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Travel and hospitality

Aviation alternatives luring UHNW away from jet ownership

March 28, 2018

Private jet travel has become more accessible to the ultra-affluent. Image credit: Michael Kors


NEW YORK – While the cost of private planes used to be prohibitive to all but the wealthiest, newer, more affordable air travel options are enabling a wider population of the ultra-affluent to take advantage of private aviation.

New research from Wealth-X and VistaJet presented on March 27 revealed that private fliers are not tied to a single mode of air travel, with even jet owners frequently opting for charters or first class commercial tickets depending on their immediate needs. Flying private is growing at a rate faster than the population of UHNW individuals and the number of privately owned planes, pointing to an increased use of alternatives to ownership.

"The purchase of time is going to continue, very much like the purchase of experience within the luxury sector," said Winston Chesterfield, director of Wealth-X custom research.

"That blending together of experiences and ownership, that stand alone lifestyle, is crucial today because it means that ownership isn’t necessarily the be all end all for this type of experience," he said.

"Given the fact that younger people are moving away from ownership, towards this idea of renting and not buying lots of things...we think that is going to affect this sector as well."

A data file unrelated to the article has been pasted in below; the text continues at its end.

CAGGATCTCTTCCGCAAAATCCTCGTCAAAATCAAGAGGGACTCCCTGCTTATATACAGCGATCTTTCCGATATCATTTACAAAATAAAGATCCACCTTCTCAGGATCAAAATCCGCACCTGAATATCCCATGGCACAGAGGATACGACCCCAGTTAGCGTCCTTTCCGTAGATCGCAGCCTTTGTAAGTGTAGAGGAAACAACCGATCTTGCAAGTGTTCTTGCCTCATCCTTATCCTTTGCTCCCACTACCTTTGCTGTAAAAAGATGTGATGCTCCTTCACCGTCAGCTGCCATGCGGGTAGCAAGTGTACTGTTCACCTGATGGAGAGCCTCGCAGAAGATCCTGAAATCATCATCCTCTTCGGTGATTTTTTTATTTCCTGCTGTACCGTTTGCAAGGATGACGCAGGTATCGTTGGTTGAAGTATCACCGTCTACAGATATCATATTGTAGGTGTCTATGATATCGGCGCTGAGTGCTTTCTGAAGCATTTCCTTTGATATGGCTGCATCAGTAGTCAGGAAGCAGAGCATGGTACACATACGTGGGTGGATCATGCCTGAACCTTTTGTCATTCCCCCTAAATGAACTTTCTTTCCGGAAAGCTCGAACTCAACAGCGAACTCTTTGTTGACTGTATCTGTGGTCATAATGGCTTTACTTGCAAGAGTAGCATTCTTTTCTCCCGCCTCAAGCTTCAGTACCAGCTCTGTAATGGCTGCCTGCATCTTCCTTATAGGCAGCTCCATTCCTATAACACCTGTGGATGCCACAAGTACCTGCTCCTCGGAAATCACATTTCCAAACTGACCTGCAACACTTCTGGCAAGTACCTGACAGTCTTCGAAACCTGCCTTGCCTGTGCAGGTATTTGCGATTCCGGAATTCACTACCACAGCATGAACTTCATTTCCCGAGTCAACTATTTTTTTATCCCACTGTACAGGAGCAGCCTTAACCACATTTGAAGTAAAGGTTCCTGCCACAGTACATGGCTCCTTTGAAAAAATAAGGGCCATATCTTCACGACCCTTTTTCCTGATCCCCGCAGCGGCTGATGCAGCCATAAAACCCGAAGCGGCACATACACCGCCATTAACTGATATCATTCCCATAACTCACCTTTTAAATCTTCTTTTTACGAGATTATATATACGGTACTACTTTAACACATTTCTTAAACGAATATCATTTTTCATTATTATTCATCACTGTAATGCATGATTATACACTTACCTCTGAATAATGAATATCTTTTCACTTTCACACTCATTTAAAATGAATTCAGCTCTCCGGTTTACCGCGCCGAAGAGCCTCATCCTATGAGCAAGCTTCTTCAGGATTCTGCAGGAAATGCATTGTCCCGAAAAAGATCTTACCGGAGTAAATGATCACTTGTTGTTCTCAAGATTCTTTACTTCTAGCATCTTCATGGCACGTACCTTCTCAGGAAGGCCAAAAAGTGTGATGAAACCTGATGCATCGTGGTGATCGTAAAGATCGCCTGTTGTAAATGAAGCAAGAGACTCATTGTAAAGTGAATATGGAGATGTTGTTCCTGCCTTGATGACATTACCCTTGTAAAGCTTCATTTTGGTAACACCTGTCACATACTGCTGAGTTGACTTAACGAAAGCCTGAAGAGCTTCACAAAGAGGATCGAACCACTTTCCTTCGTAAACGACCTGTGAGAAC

Wealth-X and VistaJet’s "The Jet Traveler Report: The Global Perspective on Who Flies Privately and How" was based on Wealth-X's database of UHNW individuals, which it defines as those with net worths of at least $30 million. Experts and gatekeepers were also interviewed to find out why these travelers are flying privately.

In the air
Owners of private jets and members of private flying programs are typically wealthier than the general UHNW population. Those who have their own plane have an average net worth of $1.5 billion and members are worth $1.16 billion, whereas other ultra-affluent have an average net worth of $670 million.

This differentiation is likely due to the costs associated with maintaining an aircraft or the membership fees.

Private jet owners also skew older, with the majority over the age of 60. They tend to be male and married, with wealth that was self-made.

About one in five jet owners and members work in financial or banking. The report attributes this correlation to the liquidity of these individuals’ assets, which allows them more financial flexibility to invest in private flying compared to those who have their wealth tied up in a business.

Private jet owners and members tend to be older and male. Image courtesy of VistaJet, photo by Alex Cretey Systermans

Tech titans make up 6 percent of private aviation program members. Skewing younger, these individuals reflect the up-and-coming generations’ growing preference for renting over owning.

In comparison to the overall UHNW population, private jet owners and members show greater propensities towards philanthropy, sports and art.

The United States accounts for a significant portion of all privately owned jets. Of the approximately 17,000 jets registered around the globe, about 13,400 are in North America, the region that boasts the most UHNW individuals, with 81,700.